Calling a player underrated or overrated is such a subjective statement that it’s almost immediately dismissed once uttered. There are times, though, where we have to examine the statement from an unbiased and empirical standpoint. For instance, any Knickerbocker fan is unable to weigh in on this question without some rise in blood pressure so we should, fairly, recuse ourselves from the debate.
That said, Bucks guard Jared Dudley is perfectly qualified to say that Carmelo Anthony is overrated. As opposed to zealous misinformed watchers of the sport, Dudley has to guard the best wings in the game night after night. He’s done a great job of it, too.
So when he says this, even in the talk radio echo chamber, it sounds sensible:
“I would say Carmelo [Anthony] … Carmelo is viewed as a top-five player … He has the talent to be able to facilitate … He’s gotta get out of the first, second rounds — he’s gotta get his teams to the playoffs. LeBron, with that [Knicks] roster, LeBron would’ve gotten them to the playoffs. They would’ve been at least an eight-seed.”
Well said, Jared. Not just agreeing because that terrible franchise has made nothing but missteps in the last decade and I’m bitter or whatever. Totally not the reason.
As Twitter savagely pointed out a few nights ago, when “Carmelo trash” started trending at the end of the Cavs’ Eastern Conference Finals win, Carmelo is trash.
For the money he’s paid, at least, it’s absurd that Anthony has yet to expand his role or his skills to uplift his teammates or provide a more competitive edge on defense. At $66 million in contracted money, Carmelo is paid like the all-purpose players he can never quite mimic in the results column. That reality has been on full display as LeBron James totes some of the same Knicks players that Carmelo couldn’t align with in New York (J.R. Smith, Iman Shumpert).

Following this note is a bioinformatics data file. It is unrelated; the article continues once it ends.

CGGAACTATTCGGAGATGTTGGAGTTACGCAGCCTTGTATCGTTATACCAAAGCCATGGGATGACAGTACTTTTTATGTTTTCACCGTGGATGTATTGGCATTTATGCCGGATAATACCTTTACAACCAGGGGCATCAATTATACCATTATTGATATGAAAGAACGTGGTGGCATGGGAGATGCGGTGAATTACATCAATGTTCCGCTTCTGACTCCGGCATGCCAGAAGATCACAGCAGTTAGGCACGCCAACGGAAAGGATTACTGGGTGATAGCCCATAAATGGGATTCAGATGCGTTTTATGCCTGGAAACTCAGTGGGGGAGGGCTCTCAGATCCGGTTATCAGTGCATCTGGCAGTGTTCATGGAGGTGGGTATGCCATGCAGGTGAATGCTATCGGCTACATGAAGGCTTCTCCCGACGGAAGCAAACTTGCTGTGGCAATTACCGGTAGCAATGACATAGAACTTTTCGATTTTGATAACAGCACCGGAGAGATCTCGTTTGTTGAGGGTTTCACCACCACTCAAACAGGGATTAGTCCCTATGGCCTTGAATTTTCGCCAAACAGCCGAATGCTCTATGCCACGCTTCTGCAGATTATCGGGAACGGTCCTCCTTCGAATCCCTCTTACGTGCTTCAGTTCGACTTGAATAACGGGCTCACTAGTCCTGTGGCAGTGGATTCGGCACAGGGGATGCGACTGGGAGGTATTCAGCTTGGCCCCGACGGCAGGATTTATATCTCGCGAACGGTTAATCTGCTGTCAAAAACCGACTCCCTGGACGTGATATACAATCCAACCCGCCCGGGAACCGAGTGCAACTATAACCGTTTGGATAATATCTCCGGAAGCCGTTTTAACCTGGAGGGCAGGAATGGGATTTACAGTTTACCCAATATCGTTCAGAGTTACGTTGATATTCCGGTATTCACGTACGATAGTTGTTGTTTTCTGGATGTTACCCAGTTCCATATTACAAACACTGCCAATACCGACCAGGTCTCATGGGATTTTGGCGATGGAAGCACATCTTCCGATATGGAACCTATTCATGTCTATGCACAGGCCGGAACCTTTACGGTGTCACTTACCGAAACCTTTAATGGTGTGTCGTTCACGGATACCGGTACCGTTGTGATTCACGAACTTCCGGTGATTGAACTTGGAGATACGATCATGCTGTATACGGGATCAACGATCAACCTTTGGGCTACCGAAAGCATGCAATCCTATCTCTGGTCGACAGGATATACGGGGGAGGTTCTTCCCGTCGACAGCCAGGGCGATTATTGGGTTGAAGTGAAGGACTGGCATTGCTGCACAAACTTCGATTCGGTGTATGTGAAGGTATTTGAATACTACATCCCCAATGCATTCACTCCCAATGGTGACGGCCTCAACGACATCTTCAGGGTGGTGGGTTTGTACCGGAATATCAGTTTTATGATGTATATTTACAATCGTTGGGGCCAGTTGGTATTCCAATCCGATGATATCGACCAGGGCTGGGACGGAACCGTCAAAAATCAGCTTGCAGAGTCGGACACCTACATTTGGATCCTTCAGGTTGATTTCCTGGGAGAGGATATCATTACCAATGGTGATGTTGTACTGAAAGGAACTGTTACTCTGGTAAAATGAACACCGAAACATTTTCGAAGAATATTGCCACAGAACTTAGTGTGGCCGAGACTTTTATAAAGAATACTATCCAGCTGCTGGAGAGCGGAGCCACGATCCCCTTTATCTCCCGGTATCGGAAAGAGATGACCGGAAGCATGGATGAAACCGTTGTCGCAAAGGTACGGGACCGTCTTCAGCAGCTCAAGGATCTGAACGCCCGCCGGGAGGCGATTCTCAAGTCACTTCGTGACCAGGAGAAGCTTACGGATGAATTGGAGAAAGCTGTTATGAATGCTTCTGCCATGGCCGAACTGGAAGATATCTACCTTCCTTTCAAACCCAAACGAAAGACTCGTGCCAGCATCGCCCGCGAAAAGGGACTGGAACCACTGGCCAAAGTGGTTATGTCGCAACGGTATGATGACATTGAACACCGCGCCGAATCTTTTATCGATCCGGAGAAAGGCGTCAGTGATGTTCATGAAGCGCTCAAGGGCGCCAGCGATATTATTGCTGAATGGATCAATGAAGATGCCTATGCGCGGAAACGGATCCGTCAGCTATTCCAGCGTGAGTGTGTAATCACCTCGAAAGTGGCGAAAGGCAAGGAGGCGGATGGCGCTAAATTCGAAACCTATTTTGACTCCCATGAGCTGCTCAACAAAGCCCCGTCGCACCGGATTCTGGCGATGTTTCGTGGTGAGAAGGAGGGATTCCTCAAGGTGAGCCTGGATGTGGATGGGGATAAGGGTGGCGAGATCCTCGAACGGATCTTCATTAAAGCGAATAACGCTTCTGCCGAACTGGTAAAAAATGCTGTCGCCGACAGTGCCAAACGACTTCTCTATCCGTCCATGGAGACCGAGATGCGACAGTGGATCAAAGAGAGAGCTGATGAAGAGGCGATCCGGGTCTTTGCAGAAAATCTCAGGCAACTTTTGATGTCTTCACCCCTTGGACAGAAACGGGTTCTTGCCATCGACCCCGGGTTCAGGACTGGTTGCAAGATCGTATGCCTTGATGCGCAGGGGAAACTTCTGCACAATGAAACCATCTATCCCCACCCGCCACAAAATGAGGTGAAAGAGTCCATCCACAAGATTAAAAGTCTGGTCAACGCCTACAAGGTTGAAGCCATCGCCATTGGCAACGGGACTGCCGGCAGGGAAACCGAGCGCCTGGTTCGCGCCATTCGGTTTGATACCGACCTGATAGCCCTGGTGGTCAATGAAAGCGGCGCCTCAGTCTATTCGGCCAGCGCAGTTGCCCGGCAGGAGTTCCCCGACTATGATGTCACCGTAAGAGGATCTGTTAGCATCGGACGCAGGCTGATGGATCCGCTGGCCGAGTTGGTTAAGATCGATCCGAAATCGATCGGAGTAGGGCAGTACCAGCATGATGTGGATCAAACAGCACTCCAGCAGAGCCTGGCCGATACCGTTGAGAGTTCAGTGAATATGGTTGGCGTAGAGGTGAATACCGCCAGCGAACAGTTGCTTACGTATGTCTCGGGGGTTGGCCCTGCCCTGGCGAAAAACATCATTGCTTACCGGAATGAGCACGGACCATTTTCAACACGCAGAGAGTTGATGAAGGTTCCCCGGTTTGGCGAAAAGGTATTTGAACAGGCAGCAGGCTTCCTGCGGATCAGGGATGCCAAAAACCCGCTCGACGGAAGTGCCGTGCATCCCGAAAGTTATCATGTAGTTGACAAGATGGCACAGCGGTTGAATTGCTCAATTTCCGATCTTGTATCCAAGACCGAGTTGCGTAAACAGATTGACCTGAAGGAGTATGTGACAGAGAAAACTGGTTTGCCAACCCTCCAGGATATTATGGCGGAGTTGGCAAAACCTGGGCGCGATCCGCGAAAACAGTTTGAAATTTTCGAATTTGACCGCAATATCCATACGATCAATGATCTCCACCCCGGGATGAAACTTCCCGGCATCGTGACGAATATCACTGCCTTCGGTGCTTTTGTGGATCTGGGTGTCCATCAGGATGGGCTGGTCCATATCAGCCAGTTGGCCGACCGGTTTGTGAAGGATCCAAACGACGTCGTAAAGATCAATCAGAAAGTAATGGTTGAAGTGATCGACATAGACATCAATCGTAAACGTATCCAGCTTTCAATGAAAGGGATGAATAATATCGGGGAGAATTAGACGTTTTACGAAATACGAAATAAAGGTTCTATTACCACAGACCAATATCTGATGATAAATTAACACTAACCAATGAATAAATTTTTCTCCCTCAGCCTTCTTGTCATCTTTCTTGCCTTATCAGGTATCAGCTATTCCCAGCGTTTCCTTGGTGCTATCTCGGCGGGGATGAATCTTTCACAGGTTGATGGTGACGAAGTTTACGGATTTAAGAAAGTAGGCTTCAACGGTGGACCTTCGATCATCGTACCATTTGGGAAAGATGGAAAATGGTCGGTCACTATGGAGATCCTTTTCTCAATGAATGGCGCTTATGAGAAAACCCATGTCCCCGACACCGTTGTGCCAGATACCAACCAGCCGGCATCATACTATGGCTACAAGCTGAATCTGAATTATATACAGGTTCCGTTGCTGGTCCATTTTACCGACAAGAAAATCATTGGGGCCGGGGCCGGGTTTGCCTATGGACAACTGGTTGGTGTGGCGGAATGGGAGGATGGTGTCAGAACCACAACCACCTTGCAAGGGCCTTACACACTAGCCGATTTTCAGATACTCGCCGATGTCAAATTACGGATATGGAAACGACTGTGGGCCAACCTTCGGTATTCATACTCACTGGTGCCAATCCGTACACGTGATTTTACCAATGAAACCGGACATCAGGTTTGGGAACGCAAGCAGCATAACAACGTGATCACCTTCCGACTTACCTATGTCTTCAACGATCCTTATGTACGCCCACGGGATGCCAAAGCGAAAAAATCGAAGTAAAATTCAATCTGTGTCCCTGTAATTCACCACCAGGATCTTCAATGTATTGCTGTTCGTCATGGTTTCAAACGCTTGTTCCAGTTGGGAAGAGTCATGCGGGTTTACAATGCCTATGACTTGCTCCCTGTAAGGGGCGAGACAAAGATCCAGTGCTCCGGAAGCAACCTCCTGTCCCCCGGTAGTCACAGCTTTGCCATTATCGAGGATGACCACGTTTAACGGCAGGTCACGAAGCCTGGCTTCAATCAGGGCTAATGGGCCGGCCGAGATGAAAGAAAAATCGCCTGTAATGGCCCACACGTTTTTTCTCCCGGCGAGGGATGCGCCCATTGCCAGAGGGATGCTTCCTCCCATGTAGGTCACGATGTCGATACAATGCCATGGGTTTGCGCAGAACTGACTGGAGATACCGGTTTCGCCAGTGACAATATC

To be clear, it is not Carmelo’s fault that the owner of the Knicks, James Dolan, pays him too much. It would be a fool’s errand to depend on a pro athlete accepting less money in service of the “team dynamic.” But, it is reasonable to want a player who is receiving the market rate to deliver on the functions that spell out Top Five status. Melo hasn’t done that, and probably never will, with his legs and shoulders breaking down faster than you can say “first round exit.” Out of the Class of 2003 studs, Anthony has the most playoff losses and has accrued back-loaded contracts like he has scored points.
If Dudley really wanted to break the mold, he would have further explained why LeBron is underpaid. A guy who immediately turns lottery teams into conference-winners? Yeah, it’s safe to say James is worth far more than Anthony or any other maxed-out star.
[Via Yard Barker]